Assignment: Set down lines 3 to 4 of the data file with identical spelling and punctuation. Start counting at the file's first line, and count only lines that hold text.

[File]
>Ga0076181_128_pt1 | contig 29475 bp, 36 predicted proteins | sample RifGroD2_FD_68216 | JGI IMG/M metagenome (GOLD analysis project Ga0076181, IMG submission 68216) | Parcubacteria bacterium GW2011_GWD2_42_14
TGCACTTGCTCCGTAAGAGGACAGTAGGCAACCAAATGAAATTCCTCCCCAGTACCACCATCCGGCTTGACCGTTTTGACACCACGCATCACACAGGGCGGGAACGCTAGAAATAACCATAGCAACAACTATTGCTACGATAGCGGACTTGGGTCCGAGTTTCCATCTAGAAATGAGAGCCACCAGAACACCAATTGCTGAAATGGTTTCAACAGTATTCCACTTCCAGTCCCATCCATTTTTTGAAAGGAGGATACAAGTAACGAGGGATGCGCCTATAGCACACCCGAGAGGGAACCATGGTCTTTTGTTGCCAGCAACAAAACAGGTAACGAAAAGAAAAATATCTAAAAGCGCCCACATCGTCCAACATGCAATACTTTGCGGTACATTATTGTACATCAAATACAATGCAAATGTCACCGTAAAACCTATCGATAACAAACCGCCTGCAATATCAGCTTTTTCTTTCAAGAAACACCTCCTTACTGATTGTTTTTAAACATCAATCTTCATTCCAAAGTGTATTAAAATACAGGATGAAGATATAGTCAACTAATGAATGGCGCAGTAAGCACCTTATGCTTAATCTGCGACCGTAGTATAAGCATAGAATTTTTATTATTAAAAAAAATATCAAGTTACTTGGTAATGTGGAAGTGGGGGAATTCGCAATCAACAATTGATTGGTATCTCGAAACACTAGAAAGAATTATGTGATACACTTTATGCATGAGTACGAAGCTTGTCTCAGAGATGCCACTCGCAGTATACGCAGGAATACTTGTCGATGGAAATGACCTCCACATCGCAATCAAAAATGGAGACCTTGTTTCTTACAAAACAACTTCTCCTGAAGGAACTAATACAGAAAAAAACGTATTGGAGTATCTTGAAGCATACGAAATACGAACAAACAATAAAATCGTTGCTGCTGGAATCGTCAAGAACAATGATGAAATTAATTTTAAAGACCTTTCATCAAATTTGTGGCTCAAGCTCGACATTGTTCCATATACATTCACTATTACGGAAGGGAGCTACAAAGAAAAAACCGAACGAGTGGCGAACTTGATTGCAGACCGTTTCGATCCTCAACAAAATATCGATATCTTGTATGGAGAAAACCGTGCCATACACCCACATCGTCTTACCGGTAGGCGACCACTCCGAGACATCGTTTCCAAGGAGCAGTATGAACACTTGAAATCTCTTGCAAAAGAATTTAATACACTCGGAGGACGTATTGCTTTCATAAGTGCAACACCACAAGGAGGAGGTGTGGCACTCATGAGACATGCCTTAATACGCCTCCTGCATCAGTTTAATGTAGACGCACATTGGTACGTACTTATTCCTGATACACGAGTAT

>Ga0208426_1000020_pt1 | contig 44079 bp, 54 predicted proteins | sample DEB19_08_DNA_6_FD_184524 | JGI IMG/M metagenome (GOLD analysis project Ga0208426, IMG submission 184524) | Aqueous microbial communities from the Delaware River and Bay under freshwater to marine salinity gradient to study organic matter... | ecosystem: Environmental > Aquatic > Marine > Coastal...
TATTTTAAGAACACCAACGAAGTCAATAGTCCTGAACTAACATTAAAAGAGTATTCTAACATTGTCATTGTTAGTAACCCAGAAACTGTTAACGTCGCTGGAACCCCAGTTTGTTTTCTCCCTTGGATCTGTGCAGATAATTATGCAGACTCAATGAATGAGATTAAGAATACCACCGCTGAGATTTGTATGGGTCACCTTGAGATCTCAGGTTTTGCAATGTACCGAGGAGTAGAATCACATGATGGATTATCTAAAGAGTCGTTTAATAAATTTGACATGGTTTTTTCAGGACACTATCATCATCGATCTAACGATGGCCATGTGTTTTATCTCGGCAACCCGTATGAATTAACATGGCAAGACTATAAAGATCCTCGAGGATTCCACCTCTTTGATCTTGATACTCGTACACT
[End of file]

>Ga0208426_1000020_pt1 | contig 44079 bp, 54 predicted proteins | sample DEB19_08_DNA_6_FD_184524 | JGI IMG/M metagenome (GOLD analysis project Ga0208426, IMG submission 184524) | Aqueous microbial communities from the Delaware River and Bay under freshwater to marine salinity gradient to study organic matter... | ecosystem: Environmental > Aquatic > Marine > Coastal...
TATTTTAAGAACACCAACGAAGTCAATAGTCCTGAACTAACATTAAAAGAGTATTCTAACATTGTCATTGTTAGTAACCCAGAAACTGTTAACGTCGCTGGAACCCCAGTTTGTTTTCTCCCTTGGATCTGTGCAGATAATTATGCAGACTCAATGAATGAGATTAAGAATACCACCGCTGAGATTTGTATGGGTCACCTTGAGATCTCAGGTTTTGCAATGTACCGAGGAGTAGAATCACATGATGGATTATCTAAAGAGTCGTTTAATAAATTTGACATGGTTTTTTCAGGACACTATCATCATCGATCTAACGATGGCCATGTGTTTTATCTCGGCAACCCGTATGAATTAACATGGCAAGACTATAAAGATCCTCGAGGATTCCACCTCTTTGATCTTGATACTCGTACACT